This stock looks like one of the safest in the country thanks to its enormous profitability and sprawling asset base.
With an annual net income of nearly $2.8 billion, the company is more profitable than Tim Hortons, Loblaw, and Telus combined. Last quarter, this company produced 329,000 barrels of oil per day supplying 20% of Canada’s energy needs.
And then there are the dividends. The company has increased its distribution for 18 consecutive years. Since 2003, the firm has paid out $13.5 billion to investors in dividends and share buybacks, more than any other company in Canada.
Is this Canada’s ultimate dividend stock?
It may surprise you that this company is Imperial Oil (TSX: IMO)(NYSE: IMO), one of the market’s most widely held stocks. It’s even a member of the S&P/TSX 60 index with a market capitalization of $45 billion.
Imperial is the titan of the Canadian oil patch. The company’s energy production operations span from the Alberta oil sands to the Atlantic Ocean and up to the Arctic Circle. And in addition to exploring for oil, the company is also involved in refining energy products across the country.
In other words, Imperial powers our modern society. Without the commodities the company delivers to customers everyday, our lives would be drastically different. And while the world’s appetite for energy grows, Imperial is well positioned to satisfy that hunger with a long list of expansion projects. For instance…
- The Kearl Oil Sands project, located 70 kilometres north of Fort McMurray, Alberta, is one of Canada’s largest oil sands deposits with an estimated 4.6 billion barrels of recoverable bitumen resource. Once fully operational in 2020, the mine is expected to produce 345,000 barrels of oil per day for the next 40 years.
- In 2012, the company along with its partner ExxonMobil filed an application with the National Energy Board for approval to export 30 million tons of liquefied natural gas annually for 25 years from British Columbia’s west coast.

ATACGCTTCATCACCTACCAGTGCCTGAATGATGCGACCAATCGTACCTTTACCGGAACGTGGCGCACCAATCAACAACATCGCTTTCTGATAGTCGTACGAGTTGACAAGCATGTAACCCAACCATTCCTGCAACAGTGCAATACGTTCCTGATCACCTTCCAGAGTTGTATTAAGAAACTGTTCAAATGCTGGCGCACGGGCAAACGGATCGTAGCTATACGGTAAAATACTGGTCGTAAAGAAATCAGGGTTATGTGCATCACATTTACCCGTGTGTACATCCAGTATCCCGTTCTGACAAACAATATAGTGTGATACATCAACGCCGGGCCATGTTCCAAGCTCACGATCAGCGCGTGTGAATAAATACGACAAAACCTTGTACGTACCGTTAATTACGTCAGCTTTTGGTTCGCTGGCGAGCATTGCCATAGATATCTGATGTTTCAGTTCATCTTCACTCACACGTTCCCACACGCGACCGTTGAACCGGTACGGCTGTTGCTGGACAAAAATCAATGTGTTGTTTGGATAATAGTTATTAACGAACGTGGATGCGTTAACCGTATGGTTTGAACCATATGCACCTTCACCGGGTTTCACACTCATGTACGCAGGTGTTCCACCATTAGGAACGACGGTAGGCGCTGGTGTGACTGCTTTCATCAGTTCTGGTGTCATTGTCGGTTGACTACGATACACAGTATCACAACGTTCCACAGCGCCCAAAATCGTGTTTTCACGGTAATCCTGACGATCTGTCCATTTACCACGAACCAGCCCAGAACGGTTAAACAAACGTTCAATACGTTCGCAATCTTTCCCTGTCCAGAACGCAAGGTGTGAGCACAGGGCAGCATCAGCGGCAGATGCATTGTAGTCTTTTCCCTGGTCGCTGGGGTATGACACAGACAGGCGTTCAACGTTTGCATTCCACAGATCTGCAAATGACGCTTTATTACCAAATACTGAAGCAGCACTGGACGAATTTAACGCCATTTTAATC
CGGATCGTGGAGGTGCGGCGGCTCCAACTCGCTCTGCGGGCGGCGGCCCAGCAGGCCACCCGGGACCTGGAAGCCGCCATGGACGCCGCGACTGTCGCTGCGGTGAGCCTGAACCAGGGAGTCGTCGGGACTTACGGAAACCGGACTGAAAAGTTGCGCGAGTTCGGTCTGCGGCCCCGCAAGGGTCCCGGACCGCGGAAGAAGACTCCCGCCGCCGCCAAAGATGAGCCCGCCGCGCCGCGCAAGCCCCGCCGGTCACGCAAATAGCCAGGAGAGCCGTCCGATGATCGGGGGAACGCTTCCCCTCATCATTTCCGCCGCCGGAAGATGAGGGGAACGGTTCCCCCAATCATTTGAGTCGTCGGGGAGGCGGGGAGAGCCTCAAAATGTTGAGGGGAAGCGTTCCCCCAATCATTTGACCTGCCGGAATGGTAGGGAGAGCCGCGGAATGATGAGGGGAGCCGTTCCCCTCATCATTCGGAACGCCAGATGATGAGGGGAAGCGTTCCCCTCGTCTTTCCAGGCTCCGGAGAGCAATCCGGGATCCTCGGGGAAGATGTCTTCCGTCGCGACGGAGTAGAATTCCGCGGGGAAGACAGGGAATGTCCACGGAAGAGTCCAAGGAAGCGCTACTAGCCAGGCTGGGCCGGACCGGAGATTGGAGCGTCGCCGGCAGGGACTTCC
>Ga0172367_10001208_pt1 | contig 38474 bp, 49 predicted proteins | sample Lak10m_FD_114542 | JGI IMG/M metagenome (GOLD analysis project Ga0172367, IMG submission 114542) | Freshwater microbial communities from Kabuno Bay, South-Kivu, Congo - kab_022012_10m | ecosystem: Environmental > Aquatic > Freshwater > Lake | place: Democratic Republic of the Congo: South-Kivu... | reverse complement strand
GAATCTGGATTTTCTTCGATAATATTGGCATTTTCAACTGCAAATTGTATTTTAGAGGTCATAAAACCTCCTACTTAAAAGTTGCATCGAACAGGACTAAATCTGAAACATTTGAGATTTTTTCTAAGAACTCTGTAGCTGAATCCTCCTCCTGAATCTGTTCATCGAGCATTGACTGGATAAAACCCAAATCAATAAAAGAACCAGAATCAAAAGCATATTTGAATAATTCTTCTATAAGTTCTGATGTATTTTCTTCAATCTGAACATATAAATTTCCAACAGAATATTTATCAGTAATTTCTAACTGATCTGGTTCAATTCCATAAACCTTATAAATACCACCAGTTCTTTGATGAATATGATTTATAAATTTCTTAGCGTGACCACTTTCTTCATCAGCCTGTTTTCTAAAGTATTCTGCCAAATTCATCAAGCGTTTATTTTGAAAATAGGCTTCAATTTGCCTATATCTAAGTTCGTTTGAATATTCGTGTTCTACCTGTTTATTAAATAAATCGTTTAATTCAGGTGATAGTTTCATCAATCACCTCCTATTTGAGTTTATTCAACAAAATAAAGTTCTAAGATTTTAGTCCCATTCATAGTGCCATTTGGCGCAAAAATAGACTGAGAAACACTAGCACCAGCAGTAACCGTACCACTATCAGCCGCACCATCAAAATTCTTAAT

- In 2013, Imperial added 325,000 net acres in up-and-coming shale plays like the British Columbia Montney and the Alberta Duvernay. This acquisition adds massive quantities of liquids-rich natural gas resources to Imperial’s unconventional portfolio.
If that sounds like an opportunity, I’d agree. Altogether, Imperial is expected to double its oil production to 600,000 barrels per day over the next decade.
The best news is that most of those billions in earnings are likely to make their way to Imperial shareholders. Only a decade ago, the company paid a modest dividend of 7.3 cents per share every quarter. Since then the dividend has been increased nine times to $0.13 per share — a 78% increase.
However, the best has yet to come. Last year, Imperial doled out $407 million in dividends to investors. That’s not bad, but the company generated $2.8 billion in profits over that same time. That means the company paid out less than a fifth of its earnings to say nothing about its growing cash flow.
Now for most companies, that would be enough. But Imperial is no ordinary company. Management has made it a mission to buy back enormous quantities of its own stock.
Since 1994, Imperial has repurchased 904 million of its own shares reducing the number of outstanding shares by more than 50%. Shareholders who bought and held the stock over that time have been able to double their stake in a remarkable business tax-free.
Don’t let the stock’s meagre 1.0% yield fool you. No other company is as committed to rewarding shareholders through dividends and buybacks like Imperial. That’s why it deserves a permanent place in your portfolio.
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This article represents the opinion of the writer, who may disagree with the “official” recommendation position of a Motley Fool premium service or advisor. We’re Motley! Questioning an investing thesis — even one of our own — helps us all think critically about investing and make decisions that help us become smarter, happier, and richer, so we sometimes publish articles that may not be in line with recommendations, rankings or other content.
Fool contributor Robert Baillieul has no positions in any of the stocks mentioned in this article.